The Ancients passed a decree which adjourned the Councils for three months, appointed Napoleon, Sieyès, and Ducos provisional consuls, and named the Legislative Commission. Some tractable members of the Five Hundred, rounded up afterwards, served to give these measures the confirmation of their House. Thus the Directory and the Councils came to an end.
The Directory was crushed, but the coup within the coup was not yet complete. The use of military force had certainly strengthened Napoleon’s hand vis à vis Sieyès and the other plotters. With the Council routed, the plotters convened two commissions, each consisting of twenty-five deputies from the two Councils. The plotters essentially intimidated the commissions into declaring a provisional government, the first form of the Consulate with Napoleon, Sieyès, and Ducos as Consuls. The lack of reaction from the streets proved that the revolution was, indeed, over. “A shabby compound of brute force and imposture, the 18th Brumaire was nevertheless condoned, nay applauded, by the French nation. Weary of revolution, men sought no more than to be wisely and firmly governed.” Resistance by Jacobin officeholders in the provinces was quickly crushed. Twenty Jacobin deputies were exiled, and others were arrested.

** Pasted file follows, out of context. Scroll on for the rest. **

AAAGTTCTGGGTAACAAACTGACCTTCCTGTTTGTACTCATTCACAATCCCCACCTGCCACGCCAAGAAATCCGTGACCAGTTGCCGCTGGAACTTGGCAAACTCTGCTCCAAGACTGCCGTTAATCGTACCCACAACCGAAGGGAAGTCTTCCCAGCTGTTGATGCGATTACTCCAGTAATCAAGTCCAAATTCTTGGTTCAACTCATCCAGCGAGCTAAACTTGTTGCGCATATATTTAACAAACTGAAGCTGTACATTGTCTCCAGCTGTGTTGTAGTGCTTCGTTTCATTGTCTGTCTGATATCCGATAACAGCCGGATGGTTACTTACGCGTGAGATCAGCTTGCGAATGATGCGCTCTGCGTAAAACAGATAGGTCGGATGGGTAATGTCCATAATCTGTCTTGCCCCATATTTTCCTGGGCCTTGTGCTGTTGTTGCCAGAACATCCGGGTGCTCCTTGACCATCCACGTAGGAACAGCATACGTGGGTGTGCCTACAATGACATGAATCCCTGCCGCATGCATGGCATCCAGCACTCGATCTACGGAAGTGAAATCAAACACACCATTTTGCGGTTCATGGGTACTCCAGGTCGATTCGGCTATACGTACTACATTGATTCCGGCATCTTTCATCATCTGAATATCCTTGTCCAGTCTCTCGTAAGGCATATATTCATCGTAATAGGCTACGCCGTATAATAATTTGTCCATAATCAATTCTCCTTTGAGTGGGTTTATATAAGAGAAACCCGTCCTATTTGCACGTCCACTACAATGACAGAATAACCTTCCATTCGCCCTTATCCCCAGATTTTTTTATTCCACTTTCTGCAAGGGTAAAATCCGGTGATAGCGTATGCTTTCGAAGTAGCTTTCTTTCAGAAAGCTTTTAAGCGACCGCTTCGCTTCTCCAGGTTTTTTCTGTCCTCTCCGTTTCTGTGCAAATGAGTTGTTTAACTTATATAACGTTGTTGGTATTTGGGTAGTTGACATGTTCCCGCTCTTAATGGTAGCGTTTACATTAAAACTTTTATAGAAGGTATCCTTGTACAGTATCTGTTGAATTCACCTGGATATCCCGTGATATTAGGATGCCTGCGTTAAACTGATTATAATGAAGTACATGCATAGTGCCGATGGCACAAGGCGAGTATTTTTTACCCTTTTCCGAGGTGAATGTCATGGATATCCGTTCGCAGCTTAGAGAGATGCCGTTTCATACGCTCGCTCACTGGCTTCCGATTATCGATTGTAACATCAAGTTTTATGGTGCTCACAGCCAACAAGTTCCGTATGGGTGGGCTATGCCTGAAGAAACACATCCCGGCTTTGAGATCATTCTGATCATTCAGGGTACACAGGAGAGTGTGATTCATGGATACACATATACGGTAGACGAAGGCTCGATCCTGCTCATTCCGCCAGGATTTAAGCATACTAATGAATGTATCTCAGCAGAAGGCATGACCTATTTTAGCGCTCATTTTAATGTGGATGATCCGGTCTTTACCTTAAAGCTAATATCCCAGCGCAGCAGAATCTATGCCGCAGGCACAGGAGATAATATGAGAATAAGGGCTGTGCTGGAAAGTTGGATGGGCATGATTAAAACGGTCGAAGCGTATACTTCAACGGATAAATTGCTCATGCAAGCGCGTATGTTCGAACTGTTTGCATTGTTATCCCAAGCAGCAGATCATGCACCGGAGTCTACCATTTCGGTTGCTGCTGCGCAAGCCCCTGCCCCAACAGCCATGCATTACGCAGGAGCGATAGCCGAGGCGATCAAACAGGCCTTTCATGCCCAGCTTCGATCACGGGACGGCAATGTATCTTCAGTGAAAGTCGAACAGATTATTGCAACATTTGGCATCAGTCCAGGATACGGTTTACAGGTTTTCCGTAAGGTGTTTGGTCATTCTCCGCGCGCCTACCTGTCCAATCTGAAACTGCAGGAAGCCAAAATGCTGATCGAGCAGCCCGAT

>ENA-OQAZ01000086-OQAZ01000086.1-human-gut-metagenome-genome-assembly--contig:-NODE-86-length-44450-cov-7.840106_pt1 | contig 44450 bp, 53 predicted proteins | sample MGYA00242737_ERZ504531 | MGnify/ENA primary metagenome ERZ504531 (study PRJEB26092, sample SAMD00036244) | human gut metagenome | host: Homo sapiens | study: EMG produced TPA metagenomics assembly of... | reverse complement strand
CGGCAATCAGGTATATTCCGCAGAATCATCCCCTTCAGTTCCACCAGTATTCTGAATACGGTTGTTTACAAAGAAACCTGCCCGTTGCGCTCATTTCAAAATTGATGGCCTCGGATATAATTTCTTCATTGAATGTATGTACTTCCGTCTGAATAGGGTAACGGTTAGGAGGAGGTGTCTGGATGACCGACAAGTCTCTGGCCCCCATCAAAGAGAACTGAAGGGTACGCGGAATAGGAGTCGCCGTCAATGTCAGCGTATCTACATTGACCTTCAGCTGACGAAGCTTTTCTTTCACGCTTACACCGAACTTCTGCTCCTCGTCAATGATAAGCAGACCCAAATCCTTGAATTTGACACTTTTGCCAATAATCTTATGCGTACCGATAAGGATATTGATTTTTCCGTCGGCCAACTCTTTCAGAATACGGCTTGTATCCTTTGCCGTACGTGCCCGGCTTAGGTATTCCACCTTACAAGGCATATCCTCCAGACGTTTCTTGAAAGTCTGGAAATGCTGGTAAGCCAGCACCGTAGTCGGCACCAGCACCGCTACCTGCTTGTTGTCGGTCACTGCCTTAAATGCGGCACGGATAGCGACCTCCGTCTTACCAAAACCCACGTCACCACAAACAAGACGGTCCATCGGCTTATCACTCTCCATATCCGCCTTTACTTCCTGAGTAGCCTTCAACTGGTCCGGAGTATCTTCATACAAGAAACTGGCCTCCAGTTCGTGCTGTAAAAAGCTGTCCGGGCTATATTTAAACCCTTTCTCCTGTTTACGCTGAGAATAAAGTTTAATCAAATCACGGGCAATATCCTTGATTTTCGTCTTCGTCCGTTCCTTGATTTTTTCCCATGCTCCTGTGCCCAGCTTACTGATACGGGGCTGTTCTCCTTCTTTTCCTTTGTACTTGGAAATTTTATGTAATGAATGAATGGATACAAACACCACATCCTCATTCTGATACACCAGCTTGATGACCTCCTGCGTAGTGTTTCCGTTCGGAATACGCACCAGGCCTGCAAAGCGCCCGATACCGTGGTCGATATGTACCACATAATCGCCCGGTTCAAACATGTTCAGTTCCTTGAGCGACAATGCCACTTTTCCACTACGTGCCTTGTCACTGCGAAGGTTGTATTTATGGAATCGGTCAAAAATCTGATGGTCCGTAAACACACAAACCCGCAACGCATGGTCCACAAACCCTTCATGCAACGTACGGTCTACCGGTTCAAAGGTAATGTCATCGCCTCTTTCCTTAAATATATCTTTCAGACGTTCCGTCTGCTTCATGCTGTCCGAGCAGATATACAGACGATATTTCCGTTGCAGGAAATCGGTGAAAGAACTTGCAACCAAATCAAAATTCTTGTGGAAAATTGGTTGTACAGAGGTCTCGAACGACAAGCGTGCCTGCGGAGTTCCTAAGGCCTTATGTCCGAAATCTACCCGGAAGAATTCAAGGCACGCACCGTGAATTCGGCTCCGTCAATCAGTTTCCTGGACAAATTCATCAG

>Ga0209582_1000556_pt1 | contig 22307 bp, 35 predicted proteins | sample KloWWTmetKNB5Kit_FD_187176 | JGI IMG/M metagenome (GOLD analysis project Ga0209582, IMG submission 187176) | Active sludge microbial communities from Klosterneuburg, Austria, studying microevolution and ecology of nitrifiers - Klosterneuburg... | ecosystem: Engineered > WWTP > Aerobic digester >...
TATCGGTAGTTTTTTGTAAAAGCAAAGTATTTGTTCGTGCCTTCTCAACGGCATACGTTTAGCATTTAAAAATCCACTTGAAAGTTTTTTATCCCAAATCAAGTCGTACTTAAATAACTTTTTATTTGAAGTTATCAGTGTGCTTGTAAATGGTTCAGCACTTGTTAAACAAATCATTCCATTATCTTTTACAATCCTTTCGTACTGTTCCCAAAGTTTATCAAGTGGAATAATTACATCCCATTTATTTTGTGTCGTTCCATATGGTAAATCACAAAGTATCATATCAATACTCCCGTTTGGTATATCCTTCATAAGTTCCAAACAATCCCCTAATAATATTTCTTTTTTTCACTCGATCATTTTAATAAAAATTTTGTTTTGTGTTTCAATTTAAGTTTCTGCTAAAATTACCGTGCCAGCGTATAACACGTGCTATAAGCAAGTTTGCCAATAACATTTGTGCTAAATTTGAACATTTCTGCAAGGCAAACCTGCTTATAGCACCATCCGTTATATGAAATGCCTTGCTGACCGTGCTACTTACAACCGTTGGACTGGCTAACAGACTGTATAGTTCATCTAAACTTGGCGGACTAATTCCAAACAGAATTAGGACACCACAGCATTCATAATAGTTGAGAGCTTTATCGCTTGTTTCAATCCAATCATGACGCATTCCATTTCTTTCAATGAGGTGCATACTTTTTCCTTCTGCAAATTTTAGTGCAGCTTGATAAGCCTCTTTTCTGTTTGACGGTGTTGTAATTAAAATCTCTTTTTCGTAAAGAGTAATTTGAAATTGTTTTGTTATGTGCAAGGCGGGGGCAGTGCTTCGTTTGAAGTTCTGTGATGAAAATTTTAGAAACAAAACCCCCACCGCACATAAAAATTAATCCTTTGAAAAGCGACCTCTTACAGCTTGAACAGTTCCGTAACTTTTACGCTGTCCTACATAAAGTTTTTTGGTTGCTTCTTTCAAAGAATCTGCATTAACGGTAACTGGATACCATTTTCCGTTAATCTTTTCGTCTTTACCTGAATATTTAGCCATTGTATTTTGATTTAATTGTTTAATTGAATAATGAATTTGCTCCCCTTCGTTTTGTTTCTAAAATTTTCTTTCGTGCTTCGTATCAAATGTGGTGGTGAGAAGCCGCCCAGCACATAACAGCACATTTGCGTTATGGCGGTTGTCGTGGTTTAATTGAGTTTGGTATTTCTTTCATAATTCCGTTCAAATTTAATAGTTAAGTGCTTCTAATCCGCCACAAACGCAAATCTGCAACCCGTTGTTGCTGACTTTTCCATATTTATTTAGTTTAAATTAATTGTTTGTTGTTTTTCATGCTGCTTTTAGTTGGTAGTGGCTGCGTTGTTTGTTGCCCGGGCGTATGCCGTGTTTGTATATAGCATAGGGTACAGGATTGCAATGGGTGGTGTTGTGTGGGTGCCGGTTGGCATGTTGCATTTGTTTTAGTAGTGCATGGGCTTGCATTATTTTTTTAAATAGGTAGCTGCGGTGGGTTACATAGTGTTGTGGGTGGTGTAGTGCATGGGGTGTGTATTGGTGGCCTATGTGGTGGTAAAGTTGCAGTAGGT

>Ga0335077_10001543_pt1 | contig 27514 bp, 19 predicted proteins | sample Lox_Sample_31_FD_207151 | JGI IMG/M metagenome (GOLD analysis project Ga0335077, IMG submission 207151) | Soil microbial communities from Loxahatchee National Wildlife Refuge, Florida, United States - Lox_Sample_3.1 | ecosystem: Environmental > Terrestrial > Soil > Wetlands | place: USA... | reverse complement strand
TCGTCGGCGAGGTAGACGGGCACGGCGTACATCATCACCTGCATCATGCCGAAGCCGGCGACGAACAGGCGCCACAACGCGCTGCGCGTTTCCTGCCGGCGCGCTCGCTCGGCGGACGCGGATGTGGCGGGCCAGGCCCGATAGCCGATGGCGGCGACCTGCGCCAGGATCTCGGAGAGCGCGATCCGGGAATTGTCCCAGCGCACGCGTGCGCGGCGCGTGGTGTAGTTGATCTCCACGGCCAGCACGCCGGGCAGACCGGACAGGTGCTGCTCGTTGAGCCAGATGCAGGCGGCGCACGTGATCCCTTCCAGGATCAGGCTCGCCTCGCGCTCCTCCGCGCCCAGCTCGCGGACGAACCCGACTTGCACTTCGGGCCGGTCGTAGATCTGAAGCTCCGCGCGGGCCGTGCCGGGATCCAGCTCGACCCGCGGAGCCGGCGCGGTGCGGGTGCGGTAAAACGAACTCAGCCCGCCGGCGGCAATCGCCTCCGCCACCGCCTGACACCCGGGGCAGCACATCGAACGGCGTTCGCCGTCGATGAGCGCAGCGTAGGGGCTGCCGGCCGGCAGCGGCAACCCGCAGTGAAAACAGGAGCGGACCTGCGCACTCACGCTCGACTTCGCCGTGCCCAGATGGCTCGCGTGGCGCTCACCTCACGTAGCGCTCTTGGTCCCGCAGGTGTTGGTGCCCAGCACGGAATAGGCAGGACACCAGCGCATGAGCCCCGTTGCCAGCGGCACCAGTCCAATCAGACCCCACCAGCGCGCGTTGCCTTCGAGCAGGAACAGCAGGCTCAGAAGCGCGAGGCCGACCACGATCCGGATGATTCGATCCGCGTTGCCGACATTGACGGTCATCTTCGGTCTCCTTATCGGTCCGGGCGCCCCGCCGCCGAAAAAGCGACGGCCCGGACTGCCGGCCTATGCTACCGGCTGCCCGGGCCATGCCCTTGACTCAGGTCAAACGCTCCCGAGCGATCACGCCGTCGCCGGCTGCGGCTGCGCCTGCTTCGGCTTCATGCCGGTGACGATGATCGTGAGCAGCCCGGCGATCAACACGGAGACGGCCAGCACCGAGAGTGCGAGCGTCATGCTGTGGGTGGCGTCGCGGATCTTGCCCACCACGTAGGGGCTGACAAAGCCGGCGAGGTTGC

The commissions then drew up the “short and obscure Constitution of the Year VIII”, the first of the constitutions since the Revolution without a Declaration of Rights.
Bonaparte thus completed his coup within a coup by the adoption of a constitution under which the First Consul, a position he was sure to hold, had greater power than the other two. In particular, he appointed the Senate and the Senate interpreted the constitution. The Senate allowed him to rule by decree, so the more independent State Council and Tribunate degenerated into impotence, serving merely as window dressing. It led ultimately to Empire.